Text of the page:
How to Avoid Bloatware
Purpose: The purpose of this how to article is to familiarize non-technical computer users with what bloatware is, what bloatware does and how to avoid it.
What is Bloatware?
Bloatware is unwanted or unneeded software. It is often pre-installed on new computers or bundled with other software. You’ve seen it before, even if you are unaware you have. For example, remember when you installed Adobe Acrobat Reader because you needed to view a PDF? Chances are, if you were not paying very close attention, you missed the part where you had a choice to install or not install bloatware. Chances are you installed it, and here’s how it happen.
How Does Bloatware Get on a Computer?
Above is the initial installation screen for Adobe Acrobat Reader DC. On first glance, there doesn’t seem to be anything out of the ordinary. The majority of people installing this application will quickly click the ‘Install Now’ button and hurry along to viewing their PDF. But what did they miss? Maybe a better question is, why does Adobe give this widely-used software away for free?
In both cases, the answer is bloatware. Adobe creates revenue by bundling additional third-party software with Acrobat Reader. Most people install it without a second thought. Notice that the installer is set to install these programs by default.
Another example of bloatware are the numerous pre-installed applications that are included with new laptop and desktop computers. Different manufacturers vary in their aggressiveness with pre-installed applications, but HP laptops contain the neatly the most unneeded applications.
In the above image, there are 19 pre-installed applications from a HP laptop. What do they all have in common? Not a single one of them is necessary for the proper functionality on the laptop. In fact, it could be argued that these pre-installed applications are actually detrimental to the performance of the laptop. Bloatware makes a computer slow before you even have a chance to use it.
While we are using HP as an example, it is common practice for all hardware manufacturers to include bloatware on both laptops and desktops.
What are the Dangers of Bloatware?
Adobe Bundled Software Example
The overall danger of bloatware is that it makes your computer slow. Let’s examine the ramifications of installing Abode Acrobat with the bundled software. Close examination shows us that the first bundled application is the McAfee Security Scan Plus application. Although it states that this application will not modify existing IT security software, it does not state that it will not interfere with existing security software. Nor does not state that it will not use valuable system resources to run scans. It fails to mention that it will not collect usage data and report it back to McAfee. Finally, it makes no mention of what antivirus software it was tested against, or what the results of those tests might have been.
These are just some of the red-flags for this bundled software. IT best practices state that only one security scanner should reside on a Windows operating system at any given time. Further, the selection and installation of any software in a work environment should be a well thought out and tested exercise. Even in cases where the software could be of some practical use, the application should be thoroughly tested before rolling it out.
HP Laptop Example
In the second example the dangers and risks can vary. If there are 19+ pieces of unnecessary software included with your new laptops, chances are at least a couple of them launch on startup. As a general rule, a properly optimized computer will have the fewest number of applications launching at startup as possible. Why? Because people want faster computers, faster boot times and a better, more reliable experience while they are working. Further, bundled software is often configured to operate as the default application for many processes. In the example above, Cyberlink PhotoDirector could alter your expected experience if you are used to using Gimp or any other photo editing software. This leads to wasted time and productivity.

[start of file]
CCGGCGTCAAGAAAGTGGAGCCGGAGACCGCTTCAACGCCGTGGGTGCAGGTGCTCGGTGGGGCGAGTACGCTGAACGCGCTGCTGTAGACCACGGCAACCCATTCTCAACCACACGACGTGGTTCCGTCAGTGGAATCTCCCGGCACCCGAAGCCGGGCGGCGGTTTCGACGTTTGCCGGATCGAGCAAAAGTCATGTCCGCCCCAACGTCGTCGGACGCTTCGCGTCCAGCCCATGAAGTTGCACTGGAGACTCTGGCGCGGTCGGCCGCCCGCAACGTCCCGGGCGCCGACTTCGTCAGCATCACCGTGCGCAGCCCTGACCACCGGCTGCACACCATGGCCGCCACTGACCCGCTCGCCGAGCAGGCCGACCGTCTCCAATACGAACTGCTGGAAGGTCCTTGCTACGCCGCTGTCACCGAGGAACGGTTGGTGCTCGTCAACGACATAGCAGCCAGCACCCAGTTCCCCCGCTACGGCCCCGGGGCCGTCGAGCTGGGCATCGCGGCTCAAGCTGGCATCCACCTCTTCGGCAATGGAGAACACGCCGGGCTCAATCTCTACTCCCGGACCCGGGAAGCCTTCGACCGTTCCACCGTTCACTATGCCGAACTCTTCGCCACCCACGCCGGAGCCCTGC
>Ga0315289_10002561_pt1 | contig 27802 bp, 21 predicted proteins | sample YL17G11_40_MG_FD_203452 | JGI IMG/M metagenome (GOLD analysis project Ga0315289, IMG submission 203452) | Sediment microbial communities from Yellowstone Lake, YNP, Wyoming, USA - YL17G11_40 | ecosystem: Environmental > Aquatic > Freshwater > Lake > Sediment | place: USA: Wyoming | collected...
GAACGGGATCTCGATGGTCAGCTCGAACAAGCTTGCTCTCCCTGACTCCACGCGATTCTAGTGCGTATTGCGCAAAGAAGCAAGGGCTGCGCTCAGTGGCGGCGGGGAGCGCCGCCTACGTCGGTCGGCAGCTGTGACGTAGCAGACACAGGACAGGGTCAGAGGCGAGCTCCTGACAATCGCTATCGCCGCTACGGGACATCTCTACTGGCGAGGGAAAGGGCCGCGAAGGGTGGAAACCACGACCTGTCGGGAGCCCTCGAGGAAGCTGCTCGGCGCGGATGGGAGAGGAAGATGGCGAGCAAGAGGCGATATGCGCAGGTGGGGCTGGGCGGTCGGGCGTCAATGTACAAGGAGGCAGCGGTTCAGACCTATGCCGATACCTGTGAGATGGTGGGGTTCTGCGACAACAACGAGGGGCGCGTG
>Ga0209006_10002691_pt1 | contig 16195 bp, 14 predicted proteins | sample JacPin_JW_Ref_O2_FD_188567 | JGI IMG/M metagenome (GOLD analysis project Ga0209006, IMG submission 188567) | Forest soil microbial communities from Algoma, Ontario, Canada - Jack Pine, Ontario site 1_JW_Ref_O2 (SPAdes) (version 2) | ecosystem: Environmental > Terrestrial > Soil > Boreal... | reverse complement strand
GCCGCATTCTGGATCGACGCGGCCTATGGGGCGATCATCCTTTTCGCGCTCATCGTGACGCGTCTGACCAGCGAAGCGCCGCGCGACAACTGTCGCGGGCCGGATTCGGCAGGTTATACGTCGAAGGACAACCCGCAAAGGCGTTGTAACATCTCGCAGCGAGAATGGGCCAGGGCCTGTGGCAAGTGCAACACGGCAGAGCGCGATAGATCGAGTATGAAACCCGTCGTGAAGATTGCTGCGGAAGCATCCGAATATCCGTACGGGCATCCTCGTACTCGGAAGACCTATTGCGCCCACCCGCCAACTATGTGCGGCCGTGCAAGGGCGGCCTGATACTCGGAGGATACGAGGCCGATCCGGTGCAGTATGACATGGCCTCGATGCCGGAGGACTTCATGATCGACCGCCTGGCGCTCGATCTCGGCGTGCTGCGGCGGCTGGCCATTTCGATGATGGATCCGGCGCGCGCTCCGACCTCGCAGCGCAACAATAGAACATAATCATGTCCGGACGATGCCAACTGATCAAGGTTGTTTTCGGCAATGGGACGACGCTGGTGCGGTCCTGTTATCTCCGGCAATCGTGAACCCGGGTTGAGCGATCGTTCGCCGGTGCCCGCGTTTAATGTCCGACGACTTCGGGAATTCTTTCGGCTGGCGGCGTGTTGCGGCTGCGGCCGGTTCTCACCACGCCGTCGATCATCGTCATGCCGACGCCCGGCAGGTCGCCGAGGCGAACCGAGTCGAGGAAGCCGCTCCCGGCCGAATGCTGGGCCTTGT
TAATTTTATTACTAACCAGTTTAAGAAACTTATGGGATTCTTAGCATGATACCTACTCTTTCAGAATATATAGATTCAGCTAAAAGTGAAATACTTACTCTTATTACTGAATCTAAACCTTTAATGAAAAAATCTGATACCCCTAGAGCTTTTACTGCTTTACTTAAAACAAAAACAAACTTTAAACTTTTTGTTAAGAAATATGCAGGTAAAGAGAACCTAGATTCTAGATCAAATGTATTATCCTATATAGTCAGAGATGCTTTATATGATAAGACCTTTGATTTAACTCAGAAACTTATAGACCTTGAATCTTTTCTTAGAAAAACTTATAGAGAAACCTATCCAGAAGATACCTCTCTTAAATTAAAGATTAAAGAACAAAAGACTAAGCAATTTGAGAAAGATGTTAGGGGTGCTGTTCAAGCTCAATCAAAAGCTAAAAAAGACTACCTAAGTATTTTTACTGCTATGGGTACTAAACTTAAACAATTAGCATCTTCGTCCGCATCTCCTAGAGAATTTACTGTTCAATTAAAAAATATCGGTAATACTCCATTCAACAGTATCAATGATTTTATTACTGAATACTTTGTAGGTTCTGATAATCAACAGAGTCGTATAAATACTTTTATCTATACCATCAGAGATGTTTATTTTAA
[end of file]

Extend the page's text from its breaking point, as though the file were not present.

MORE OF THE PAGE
Finally, not all bloatware is created equally. The above examples are pretty benign, but some bloatware can contain malware or viruses, endangering your privacy and security.
How do you Avoid Bloatware?
Avoiding bloatware is your first step towards having a faster computer. So, how do you do it? First, pay attention. When you are installing any application, ensure that no bundled software is installing with it. If the software you need is forcing you to install something you don’t need, then consider using a different application to accomplish the task at hand. No reputable software vendor will force their users to install unneeded and unwanted applications. You should always be able to opt out.
Second, take a look at what applications are already installed on your computer. Remove anything that seems to be unneeded. If you are not sure whether you need an application or not, err on the side of caution and leave it be. But, if you are certain something can go, get rid of it.
Be sure remove any preinstalled application that you don’t recognize when you get a new computer. Reinstall your OS from the included installation media and configure it from scratch, if that is within your means. This ensures that you are starting from a clean slate. Use a tool like the pcdecrapifier to easily remove unwanted applications, if the above seems too difficult.
Finally, periodically perform computer optimizations with tools like Ccleaner. Ccleaner will allow you to view which programs and services are running at startup. It gives you options to easily disable startup applications or remove them altogether.
If you found this article helpful, please check out some more in our Knowledge Base.